Housing starts were up more than 22% in July from the previous report in June. According to the Commerce Department builders started 1.5 million new homes in the month of July. This is great news for potential buyers who will now have more inventory to choose from, however, home prices are also on the rise.
Raw materials used to build have had a huge spike in prices. Components that are made in China such as hammers, bathroom fixtures and nails have seen heavy tariffs. According to Mark Konter, a builder from Savannah, Georgia, he had to raise his home prices in July because of the cost of timber going through the roof. The higher cost of lumber will add $8,000 to $14,000 on the price of new homes to compensate for the difference.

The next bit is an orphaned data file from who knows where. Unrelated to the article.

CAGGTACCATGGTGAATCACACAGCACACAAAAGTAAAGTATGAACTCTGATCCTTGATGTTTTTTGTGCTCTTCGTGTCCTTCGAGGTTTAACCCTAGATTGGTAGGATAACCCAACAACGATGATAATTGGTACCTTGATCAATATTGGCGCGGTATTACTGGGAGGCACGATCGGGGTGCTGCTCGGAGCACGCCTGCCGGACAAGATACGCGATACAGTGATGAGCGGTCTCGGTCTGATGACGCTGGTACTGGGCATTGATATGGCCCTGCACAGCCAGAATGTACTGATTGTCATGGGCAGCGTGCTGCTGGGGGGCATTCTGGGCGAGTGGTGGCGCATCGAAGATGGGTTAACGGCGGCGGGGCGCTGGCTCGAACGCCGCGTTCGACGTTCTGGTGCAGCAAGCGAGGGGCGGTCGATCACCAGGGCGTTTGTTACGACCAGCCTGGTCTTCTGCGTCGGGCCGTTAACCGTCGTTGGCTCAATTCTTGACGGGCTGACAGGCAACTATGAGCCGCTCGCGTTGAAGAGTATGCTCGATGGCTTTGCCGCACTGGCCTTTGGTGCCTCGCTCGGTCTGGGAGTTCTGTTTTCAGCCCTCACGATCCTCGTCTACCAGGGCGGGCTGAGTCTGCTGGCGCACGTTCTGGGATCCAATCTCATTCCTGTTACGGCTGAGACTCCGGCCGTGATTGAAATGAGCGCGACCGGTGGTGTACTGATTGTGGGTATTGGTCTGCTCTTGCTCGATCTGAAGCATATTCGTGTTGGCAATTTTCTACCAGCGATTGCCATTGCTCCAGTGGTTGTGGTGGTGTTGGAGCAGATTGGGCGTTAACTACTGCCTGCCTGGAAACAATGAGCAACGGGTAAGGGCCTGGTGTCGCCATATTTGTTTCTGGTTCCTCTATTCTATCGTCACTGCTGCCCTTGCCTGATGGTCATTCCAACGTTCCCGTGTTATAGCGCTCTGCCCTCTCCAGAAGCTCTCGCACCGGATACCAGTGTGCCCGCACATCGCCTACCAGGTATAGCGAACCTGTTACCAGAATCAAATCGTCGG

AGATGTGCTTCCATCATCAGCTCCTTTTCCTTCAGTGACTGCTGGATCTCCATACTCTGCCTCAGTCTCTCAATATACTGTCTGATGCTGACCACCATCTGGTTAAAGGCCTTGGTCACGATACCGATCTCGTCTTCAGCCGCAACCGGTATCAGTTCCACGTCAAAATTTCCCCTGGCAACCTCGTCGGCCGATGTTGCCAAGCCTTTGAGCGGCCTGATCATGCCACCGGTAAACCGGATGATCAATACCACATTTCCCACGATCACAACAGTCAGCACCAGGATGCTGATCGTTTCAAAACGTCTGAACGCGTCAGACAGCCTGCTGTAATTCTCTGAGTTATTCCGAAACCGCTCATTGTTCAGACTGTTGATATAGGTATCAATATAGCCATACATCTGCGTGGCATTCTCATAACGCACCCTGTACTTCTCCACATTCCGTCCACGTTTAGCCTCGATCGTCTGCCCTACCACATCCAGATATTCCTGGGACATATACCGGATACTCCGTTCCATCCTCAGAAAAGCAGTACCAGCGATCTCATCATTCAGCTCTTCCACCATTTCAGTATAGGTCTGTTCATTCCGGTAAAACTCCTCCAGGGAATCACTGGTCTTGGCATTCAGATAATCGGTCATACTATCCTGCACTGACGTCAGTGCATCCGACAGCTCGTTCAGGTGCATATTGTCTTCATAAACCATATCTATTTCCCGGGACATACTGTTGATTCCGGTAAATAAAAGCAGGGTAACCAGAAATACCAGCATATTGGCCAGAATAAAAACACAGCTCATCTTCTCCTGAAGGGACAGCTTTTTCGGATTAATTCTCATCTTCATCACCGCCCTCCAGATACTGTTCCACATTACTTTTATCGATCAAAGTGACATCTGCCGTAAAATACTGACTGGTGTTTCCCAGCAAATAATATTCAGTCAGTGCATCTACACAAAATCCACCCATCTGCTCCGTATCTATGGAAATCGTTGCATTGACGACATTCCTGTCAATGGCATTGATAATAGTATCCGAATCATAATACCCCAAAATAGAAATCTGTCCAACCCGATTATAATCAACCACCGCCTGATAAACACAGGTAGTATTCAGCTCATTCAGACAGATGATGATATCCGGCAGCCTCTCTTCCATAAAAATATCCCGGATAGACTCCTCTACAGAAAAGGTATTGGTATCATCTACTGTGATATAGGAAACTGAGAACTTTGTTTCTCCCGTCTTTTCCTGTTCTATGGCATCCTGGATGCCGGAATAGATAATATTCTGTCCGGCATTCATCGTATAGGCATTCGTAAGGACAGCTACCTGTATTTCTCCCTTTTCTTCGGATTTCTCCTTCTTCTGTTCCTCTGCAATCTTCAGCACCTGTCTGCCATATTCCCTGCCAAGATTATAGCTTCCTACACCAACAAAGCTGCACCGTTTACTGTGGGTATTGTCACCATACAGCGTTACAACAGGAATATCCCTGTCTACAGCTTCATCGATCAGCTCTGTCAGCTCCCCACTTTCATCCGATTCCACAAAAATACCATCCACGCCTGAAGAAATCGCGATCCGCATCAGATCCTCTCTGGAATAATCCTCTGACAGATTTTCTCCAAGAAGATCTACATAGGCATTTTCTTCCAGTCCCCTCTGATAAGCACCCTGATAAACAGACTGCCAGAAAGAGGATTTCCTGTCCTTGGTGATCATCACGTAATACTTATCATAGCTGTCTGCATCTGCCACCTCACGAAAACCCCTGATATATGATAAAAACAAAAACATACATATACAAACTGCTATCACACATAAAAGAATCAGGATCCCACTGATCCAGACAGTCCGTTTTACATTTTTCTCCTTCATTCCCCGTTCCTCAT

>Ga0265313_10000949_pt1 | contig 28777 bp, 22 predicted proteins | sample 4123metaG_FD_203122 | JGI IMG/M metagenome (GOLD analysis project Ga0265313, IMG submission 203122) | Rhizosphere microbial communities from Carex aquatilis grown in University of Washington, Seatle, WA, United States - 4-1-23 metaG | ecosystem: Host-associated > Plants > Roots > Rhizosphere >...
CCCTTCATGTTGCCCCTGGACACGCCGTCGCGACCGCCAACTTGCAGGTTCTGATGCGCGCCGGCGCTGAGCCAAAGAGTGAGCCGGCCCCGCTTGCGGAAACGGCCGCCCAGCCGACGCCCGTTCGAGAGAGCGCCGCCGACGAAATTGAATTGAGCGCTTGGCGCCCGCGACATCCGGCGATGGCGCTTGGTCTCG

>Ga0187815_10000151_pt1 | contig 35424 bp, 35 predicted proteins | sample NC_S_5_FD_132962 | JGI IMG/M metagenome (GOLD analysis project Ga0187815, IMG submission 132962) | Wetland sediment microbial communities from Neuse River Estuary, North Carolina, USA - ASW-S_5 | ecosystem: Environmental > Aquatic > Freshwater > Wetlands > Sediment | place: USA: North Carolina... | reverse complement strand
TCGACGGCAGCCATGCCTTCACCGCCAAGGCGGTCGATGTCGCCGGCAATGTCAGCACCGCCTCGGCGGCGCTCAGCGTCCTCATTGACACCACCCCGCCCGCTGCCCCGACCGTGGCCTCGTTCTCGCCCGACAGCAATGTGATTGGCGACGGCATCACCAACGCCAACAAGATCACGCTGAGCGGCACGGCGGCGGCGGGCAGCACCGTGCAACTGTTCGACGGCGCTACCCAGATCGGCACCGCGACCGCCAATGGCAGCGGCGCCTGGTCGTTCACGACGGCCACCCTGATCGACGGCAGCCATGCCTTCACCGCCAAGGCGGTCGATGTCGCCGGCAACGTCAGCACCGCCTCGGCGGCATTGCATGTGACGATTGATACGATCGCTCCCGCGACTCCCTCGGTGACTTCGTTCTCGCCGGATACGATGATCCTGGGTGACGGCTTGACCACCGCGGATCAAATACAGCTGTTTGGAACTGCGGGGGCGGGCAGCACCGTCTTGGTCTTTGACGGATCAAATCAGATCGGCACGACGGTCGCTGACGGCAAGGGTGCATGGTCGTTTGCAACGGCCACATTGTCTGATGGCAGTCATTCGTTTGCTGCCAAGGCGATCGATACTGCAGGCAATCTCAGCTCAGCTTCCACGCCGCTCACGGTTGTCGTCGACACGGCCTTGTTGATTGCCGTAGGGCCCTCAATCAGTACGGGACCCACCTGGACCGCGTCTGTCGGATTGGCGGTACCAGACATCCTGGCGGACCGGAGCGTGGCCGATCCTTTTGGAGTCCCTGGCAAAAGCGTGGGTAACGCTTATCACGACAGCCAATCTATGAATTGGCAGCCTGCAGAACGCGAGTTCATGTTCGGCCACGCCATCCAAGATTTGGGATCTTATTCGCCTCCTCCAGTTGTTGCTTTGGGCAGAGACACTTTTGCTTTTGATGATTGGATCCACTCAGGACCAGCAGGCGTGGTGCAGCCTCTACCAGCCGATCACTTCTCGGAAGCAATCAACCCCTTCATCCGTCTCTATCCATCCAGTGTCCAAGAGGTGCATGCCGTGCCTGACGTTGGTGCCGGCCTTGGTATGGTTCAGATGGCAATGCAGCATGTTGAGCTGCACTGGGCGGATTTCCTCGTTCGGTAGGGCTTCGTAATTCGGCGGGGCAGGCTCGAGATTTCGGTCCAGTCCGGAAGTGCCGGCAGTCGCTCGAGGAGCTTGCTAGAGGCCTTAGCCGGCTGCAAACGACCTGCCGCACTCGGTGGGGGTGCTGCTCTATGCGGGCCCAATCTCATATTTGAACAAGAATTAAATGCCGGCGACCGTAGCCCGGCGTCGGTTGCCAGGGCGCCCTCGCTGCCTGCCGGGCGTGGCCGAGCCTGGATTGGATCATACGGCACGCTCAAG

“From July 1 to Aug. 1, we were up just shy of 45%, in that short, 30-day period alone,” Konter said.
Jerry Howard, head of the National Association of Home Builders blames the rise in timber cost to supply and demand. During the height of the pandemic supply of timber was down because the lumber mills had to close. The high demand for houses with the low inventory of timber caused the prices to skyrocket.
“I don’t think anyone anticipated housing to come back this strongly, placing this much pressure on the demand for all the components that go into a house,” Howard said.
This will not detour housing demand. Homebuyers are looking for larger homes where they can work from home and have space outside because of social distancing. Low-interest rates will help with the increase in home prices and as long as the interest rates stay low, homebuyers will keep purchasing.
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